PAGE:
Vol. 39, No. 5

Online resources connect lawyers with training

by Robert J. Derocher

Can any lawyer help an unaccompanied immigrant child facing a court hearing alone?

Yes, they can, says ABA President William Hubbard, and the place to start is with ICAN—the Immigrant Child Advocacy Network.

The network, created by the ABA Working Group on Unaccompanied Minor Immigrants, is an online clearinghouse of information on the issue of unaccompanied immigrant minors and how lawyers can volunteer to help such children who are facing removal proceedings in U.S. immigration courts. The website provides links to training materials and information sessions for interested lawyers, as well as to fundraising efforts to continue the education and training.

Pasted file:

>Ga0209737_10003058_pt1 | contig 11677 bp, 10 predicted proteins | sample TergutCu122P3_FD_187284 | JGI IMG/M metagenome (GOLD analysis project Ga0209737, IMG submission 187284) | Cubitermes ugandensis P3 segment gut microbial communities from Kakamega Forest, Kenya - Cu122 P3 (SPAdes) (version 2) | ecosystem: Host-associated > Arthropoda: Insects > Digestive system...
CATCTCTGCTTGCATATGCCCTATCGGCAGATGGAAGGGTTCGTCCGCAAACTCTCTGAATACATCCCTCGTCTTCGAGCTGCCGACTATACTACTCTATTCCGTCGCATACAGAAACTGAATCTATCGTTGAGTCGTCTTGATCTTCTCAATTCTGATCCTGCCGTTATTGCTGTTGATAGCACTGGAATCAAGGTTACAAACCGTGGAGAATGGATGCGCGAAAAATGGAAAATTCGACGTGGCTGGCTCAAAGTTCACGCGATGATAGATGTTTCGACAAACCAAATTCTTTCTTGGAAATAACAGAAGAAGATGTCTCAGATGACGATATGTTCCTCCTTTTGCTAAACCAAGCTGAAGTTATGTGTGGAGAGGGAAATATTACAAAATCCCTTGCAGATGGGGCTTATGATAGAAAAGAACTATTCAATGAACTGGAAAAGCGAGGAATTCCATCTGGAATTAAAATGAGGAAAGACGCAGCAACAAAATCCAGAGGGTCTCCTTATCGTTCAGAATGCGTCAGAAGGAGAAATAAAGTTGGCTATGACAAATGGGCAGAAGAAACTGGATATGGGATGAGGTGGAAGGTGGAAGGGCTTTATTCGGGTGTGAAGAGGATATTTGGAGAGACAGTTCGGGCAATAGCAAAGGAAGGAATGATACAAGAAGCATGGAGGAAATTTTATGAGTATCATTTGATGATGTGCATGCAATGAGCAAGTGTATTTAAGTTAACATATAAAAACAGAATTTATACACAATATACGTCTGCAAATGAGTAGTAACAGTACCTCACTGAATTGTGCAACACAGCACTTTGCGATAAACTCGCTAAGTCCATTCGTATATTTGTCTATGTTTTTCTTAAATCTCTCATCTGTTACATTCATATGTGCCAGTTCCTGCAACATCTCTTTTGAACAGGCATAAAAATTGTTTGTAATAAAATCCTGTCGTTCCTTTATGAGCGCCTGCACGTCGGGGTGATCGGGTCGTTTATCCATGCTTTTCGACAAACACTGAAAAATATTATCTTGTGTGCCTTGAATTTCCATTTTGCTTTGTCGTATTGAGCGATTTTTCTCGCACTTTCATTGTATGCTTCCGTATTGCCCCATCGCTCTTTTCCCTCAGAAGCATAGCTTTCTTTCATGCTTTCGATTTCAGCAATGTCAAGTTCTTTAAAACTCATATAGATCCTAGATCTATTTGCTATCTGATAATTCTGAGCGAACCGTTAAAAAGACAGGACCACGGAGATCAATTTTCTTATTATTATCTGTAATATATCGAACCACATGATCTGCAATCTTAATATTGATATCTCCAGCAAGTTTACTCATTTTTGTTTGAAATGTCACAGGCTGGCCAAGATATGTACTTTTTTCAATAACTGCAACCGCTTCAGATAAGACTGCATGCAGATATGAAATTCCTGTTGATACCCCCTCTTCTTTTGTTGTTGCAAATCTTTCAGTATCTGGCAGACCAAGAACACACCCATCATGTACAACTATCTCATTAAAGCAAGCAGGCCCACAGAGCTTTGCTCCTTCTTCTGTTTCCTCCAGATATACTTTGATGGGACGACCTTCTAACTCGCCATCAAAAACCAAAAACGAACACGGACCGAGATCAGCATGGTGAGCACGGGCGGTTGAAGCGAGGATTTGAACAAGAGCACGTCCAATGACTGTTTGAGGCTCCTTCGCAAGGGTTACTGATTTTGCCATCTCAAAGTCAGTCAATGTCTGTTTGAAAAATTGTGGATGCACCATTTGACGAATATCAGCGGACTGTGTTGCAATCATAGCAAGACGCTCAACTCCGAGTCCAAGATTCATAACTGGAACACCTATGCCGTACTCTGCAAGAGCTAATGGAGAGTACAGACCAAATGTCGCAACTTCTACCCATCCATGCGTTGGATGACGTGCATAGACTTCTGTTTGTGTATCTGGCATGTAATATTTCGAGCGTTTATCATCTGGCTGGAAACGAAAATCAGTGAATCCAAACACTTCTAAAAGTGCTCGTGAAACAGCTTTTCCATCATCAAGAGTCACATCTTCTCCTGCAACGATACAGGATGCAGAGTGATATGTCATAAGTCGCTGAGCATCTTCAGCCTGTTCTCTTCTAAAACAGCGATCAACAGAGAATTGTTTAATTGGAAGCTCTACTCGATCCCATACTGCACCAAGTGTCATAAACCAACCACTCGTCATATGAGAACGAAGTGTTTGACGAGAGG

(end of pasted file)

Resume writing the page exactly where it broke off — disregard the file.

“We step forward all the time to help,” Hubbard says. “This one’s a real challenge. It’s a big problem. To get lawyers trained is going to require an organized effort.”

Hubbard hopes the website will be an informational hub not only for individual lawyers, but also for state and local bar associations to join in the recruitment and promotion campaign.

“We’re focused on children, and we’re focused on the law of the land,” he adds.

The website also links to another information portal, the Unaccompanied Children Resource Center, which focuses on resources for immigrant children and families in need of legal and social help. The center website is a project of the ABA, the Immigration Advocates Network, and Pro Bono Net.